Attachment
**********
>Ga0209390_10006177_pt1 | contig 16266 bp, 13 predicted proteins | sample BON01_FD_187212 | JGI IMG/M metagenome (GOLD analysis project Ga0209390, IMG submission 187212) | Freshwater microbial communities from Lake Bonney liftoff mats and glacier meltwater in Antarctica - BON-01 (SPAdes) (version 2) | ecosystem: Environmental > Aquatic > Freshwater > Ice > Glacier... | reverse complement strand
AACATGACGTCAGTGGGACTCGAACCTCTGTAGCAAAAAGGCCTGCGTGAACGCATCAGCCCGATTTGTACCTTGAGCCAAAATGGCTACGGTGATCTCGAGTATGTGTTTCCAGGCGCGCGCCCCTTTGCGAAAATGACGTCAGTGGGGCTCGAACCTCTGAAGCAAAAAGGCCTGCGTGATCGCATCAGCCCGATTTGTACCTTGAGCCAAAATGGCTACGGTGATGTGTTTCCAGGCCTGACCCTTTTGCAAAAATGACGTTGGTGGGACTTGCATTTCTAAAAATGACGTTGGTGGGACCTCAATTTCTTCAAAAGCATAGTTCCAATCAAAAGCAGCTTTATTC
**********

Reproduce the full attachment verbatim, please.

>Ga0209390_10006177_pt1 | contig 16266 bp, 13 predicted proteins | sample BON01_FD_187212 | JGI IMG/M metagenome (GOLD analysis project Ga0209390, IMG submission 187212) | Freshwater microbial communities from Lake Bonney liftoff mats and glacier meltwater in Antarctica - BON-01 (SPAdes) (version 2) | ecosystem: Environmental > Aquatic > Freshwater > Ice > Glacier... | reverse complement strand
AACATGACGTCAGTGGGACTCGAACCTCTGTAGCAAAAAGGCCTGCGTGAACGCATCAGCCCGATTTGTACCTTGAGCCAAAATGGCTACGGTGATCTCGAGTATGTGTTTCCAGGCGCGCGCCCCTTTGCGAAAATGACGTCAGTGGGGCTCGAACCTCTGAAGCAAAAAGGCCTGCGTGATCGCATCAGCCCGATTTGTACCTTGAGCCAAAATGGCTACGGTGATGTGTTTCCAGGCCTGACCCTTTTGCAAAAATGACGTTGGTGGGACTTGCATTTCTAAAAATGACGTTGGTGGGACCTCAATTTCTTCAAAAGCATAGTTCCAATCAAAAGCAGCTTTATTC